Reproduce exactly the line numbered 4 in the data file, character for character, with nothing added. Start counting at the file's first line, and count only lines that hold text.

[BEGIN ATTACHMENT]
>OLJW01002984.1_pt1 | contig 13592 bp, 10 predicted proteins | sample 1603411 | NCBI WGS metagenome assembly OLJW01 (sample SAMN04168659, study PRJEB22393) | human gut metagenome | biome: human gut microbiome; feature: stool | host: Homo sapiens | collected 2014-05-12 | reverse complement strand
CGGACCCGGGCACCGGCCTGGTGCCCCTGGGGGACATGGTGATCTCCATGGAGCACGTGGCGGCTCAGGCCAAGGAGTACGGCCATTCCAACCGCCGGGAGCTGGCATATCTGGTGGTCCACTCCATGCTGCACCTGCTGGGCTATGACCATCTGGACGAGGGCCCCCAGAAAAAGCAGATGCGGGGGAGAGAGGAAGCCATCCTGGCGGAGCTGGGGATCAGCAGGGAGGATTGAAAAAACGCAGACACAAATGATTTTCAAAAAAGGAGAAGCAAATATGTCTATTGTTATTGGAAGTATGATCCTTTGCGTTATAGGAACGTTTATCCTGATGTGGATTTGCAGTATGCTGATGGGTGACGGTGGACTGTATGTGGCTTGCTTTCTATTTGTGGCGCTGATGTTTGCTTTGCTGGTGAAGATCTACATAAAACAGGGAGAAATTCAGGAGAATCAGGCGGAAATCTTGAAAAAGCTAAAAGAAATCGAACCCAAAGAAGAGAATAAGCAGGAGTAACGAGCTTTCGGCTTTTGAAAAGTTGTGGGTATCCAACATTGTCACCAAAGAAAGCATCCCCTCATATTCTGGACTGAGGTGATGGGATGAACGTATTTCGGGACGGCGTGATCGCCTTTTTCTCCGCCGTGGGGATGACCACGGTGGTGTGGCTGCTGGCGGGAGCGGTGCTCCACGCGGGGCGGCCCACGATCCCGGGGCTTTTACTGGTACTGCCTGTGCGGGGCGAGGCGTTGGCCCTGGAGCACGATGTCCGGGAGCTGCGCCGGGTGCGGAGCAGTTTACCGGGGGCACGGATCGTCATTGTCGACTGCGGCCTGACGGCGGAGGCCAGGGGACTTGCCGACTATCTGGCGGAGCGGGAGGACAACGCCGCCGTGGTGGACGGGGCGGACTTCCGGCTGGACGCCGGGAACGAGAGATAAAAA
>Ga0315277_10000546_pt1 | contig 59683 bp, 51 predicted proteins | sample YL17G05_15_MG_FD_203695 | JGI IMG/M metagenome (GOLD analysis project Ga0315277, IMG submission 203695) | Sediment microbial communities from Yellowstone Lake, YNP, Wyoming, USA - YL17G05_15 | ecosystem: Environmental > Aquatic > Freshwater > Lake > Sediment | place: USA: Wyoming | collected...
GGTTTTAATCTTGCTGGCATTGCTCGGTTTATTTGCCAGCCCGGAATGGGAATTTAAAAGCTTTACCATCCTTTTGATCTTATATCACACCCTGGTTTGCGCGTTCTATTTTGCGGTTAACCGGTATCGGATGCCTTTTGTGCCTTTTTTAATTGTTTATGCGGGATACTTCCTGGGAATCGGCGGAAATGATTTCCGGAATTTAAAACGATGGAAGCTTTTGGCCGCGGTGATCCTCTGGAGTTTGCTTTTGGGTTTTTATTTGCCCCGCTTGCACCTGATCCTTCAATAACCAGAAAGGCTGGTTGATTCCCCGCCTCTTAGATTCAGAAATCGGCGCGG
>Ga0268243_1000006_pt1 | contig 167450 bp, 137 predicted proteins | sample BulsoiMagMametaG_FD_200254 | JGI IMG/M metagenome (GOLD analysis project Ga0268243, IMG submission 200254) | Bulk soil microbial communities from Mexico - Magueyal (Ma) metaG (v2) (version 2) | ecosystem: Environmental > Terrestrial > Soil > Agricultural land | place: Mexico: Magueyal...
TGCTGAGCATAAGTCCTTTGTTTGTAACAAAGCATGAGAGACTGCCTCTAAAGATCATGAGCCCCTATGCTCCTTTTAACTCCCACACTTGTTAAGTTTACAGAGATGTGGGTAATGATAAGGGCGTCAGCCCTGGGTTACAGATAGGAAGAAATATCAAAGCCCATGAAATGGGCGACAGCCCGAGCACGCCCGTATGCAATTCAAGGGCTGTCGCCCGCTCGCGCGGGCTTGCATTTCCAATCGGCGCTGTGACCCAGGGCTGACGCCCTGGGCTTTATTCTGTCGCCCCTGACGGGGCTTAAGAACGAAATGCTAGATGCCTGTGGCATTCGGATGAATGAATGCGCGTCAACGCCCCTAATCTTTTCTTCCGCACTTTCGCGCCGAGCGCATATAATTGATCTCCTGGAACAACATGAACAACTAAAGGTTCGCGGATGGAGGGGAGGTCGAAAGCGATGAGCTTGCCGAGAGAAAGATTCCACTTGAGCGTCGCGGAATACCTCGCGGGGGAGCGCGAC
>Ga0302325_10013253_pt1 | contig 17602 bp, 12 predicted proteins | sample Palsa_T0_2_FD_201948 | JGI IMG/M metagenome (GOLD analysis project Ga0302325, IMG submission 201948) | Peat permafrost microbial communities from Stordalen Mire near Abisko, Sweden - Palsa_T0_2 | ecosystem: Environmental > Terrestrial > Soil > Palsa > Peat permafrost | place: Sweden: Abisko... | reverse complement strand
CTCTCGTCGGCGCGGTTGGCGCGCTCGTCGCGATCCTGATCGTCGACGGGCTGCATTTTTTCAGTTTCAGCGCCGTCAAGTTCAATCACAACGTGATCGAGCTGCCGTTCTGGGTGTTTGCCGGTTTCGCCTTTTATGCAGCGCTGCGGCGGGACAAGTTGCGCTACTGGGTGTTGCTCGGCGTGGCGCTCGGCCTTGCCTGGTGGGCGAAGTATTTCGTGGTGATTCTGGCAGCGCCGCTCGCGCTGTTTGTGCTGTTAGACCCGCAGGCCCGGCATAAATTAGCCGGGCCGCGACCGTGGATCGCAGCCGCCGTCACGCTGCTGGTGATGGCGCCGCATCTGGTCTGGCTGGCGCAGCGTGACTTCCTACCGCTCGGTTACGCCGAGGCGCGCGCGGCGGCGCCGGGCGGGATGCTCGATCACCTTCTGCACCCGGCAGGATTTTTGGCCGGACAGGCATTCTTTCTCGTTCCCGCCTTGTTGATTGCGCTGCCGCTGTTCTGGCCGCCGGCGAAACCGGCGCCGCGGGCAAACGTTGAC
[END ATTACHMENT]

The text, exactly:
GGTTTTAATCTTGCTGGCATTGCTCGGTTTATTTGCCAGCCCGGAATGGGAATTTAAAAGCTTTACCATCCTTTTGATCTTATATCACACCCTGGTTTGCGCGTTCTATTTTGCGGTTAACCGGTATCGGATGCCTTTTGTGCCTTTTTTAATTGTTTATGCGGGATACTTCCTGGGAATCGGCGGAAATGATTTCCGGAATTTAAAACGATGGAAGCTTTTGGCCGCGGTGATCCTCTGGAGTTTGCTTTTGGGTTTTTATTTGCCCCGCTTGCACCTGATCCTTCAATAACCAGAAAGGCTGGTTGATTCCCCGCCTCTTAGATTCAGAAATCGGCGCGG